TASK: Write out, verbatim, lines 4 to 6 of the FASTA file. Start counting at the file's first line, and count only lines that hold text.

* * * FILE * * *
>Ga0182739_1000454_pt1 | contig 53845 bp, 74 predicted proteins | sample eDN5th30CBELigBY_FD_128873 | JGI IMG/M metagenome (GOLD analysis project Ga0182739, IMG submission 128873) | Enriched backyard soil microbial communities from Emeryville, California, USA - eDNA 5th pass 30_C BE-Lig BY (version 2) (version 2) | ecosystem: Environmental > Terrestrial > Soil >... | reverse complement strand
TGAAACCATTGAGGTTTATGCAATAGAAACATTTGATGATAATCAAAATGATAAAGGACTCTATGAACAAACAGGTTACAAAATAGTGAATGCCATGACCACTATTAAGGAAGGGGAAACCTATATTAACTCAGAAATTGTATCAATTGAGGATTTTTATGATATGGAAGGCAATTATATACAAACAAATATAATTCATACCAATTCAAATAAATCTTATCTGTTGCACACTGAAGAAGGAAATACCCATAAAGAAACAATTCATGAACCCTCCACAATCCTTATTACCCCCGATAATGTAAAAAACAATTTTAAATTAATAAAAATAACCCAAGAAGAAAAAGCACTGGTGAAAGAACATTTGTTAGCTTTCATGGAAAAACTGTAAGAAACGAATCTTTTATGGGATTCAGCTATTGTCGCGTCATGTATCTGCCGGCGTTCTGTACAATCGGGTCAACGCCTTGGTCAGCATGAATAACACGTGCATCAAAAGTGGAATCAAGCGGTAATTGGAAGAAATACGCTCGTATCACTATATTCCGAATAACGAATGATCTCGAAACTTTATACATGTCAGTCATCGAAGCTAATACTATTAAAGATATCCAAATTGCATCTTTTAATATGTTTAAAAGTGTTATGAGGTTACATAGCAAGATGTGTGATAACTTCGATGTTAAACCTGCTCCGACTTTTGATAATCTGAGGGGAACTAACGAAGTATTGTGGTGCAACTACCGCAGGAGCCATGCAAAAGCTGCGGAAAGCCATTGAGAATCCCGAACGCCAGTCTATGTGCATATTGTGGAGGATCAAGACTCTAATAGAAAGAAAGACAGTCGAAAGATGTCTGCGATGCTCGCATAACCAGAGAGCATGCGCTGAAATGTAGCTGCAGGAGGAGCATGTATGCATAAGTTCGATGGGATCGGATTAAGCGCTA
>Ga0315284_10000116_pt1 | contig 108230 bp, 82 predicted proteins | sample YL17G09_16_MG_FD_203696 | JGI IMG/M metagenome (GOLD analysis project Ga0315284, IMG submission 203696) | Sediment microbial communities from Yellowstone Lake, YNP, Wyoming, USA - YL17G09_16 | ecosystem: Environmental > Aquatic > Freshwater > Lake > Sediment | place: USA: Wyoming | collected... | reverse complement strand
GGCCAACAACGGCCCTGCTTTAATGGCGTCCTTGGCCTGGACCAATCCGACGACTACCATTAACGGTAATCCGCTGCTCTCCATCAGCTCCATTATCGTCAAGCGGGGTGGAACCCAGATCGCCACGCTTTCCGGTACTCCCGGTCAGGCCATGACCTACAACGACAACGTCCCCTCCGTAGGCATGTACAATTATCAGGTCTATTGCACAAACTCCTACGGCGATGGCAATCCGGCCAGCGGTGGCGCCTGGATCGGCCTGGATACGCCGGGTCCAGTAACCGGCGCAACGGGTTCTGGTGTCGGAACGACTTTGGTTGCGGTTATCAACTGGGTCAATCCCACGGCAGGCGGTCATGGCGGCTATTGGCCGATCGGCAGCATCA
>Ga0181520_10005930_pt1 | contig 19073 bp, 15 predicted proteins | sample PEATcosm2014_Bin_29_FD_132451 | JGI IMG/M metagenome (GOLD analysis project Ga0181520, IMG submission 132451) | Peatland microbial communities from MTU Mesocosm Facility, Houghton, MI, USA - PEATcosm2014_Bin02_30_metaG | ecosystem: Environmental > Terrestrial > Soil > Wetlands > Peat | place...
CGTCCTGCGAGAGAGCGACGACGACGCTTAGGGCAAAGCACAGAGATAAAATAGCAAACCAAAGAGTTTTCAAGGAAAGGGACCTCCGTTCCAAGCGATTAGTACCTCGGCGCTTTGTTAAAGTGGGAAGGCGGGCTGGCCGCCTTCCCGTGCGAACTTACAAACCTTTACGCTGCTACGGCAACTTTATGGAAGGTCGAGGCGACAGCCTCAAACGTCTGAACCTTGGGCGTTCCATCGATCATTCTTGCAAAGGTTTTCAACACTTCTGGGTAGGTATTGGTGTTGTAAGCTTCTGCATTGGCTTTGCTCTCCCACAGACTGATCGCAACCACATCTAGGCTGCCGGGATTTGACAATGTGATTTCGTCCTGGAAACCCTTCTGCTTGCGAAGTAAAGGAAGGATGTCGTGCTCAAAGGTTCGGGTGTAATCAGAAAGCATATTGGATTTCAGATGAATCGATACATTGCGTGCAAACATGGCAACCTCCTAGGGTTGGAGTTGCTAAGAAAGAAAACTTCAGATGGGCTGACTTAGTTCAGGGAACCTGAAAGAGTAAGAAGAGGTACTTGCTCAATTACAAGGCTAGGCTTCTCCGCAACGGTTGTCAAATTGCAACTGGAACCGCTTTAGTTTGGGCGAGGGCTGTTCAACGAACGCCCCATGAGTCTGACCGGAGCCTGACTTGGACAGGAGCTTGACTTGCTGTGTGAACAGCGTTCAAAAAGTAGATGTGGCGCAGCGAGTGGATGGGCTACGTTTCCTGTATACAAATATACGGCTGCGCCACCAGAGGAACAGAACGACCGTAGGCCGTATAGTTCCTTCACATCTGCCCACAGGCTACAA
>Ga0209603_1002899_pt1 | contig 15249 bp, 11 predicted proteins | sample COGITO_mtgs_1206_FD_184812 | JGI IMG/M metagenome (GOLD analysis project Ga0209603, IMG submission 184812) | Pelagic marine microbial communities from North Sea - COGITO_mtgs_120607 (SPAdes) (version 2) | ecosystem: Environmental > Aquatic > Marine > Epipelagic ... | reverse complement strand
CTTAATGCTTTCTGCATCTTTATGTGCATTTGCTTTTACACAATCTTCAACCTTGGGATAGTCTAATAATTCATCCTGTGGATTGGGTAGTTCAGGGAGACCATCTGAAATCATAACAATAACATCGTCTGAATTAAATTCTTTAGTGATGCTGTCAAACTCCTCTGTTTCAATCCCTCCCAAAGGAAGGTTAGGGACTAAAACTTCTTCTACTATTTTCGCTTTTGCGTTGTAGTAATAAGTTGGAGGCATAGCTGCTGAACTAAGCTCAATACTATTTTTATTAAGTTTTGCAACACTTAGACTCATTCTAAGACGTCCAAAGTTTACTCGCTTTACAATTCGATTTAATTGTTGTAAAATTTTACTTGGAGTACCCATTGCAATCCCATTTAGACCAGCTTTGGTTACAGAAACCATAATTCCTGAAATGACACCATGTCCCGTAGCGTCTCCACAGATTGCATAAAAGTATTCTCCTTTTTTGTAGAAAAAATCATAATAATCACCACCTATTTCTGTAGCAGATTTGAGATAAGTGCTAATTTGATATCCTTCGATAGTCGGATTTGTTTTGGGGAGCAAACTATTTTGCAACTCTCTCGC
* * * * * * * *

GGCCAACAACGGCCCTGCTTTAATGGCGTCCTTGGCCTGGACCAATCCGACGACTACCATTAACGGTAATCCGCTGCTCTCCATCAGCTCCATTATCGTCAAGCGGGGTGGAACCCAGATCGCCACGCTTTCCGGTACTCCCGGTCAGGCCATGACCTACAACGACAACGTCCCCTCCGTAGGCATGTACAATTATCAGGTCTATTGCACAAACTCCTACGGCGATGGCAATCCGGCCAGCGGTGGCGCCTGGATCGGCCTGGATACGCCGGGTCCAGTAACCGGCGCAACGGGTTCTGGTGTCGGAACGACTTTGGTTGCGGTTATCAACTGGGTCAATCCCACGGCAGGCGGTCATGGCGGCTATTGGCCGATCGGCAGCATCA
>Ga0181520_10005930_pt1 | contig 19073 bp, 15 predicted proteins | sample PEATcosm2014_Bin_29_FD_132451 | JGI IMG/M metagenome (GOLD analysis project Ga0181520, IMG submission 132451) | Peatland microbial communities from MTU Mesocosm Facility, Houghton, MI, USA - PEATcosm2014_Bin02_30_metaG | ecosystem: Environmental > Terrestrial > Soil > Wetlands > Peat | place...
CGTCCTGCGAGAGAGCGACGACGACGCTTAGGGCAAAGCACAGAGATAAAATAGCAAACCAAAGAGTTTTCAAGGAAAGGGACCTCCGTTCCAAGCGATTAGTACCTCGGCGCTTTGTTAAAGTGGGAAGGCGGGCTGGCCGCCTTCCCGTGCGAACTTACAAACCTTTACGCTGCTACGGCAACTTTATGGAAGGTCGAGGCGACAGCCTCAAACGTCTGAACCTTGGGCGTTCCATCGATCATTCTTGCAAAGGTTTTCAACACTTCTGGGTAGGTATTGGTGTTGTAAGCTTCTGCATTGGCTTTGCTCTCCCACAGACTGATCGCAACCACATCTAGGCTGCCGGGATTTGACAATGTGATTTCGTCCTGGAAACCCTTCTGCTTGCGAAGTAAAGGAAGGATGTCGTGCTCAAAGGTTCGGGTGTAATCAGAAAGCATATTGGATTTCAGATGAATCGATACATTGCGTGCAAACATGGCAACCTCCTAGGGTTGGAGTTGCTAAGAAAGAAAACTTCAGATGGGCTGACTTAGTTCAGGGAACCTGAAAGAGTAAGAAGAGGTACTTGCTCAATTACAAGGCTAGGCTTCTCCGCAACGGTTGTCAAATTGCAACTGGAACCGCTTTAGTTTGGGCGAGGGCTGTTCAACGAACGCCCCATGAGTCTGACCGGAGCCTGACTTGGACAGGAGCTTGACTTGCTGTGTGAACAGCGTTCAAAAAGTAGATGTGGCGCAGCGAGTGGATGGGCTACGTTTCCTGTATACAAATATACGGCTGCGCCACCAGAGGAACAGAACGACCGTAGGCCGTATAGTTCCTTCACATCTGCCCACAGGCTACAA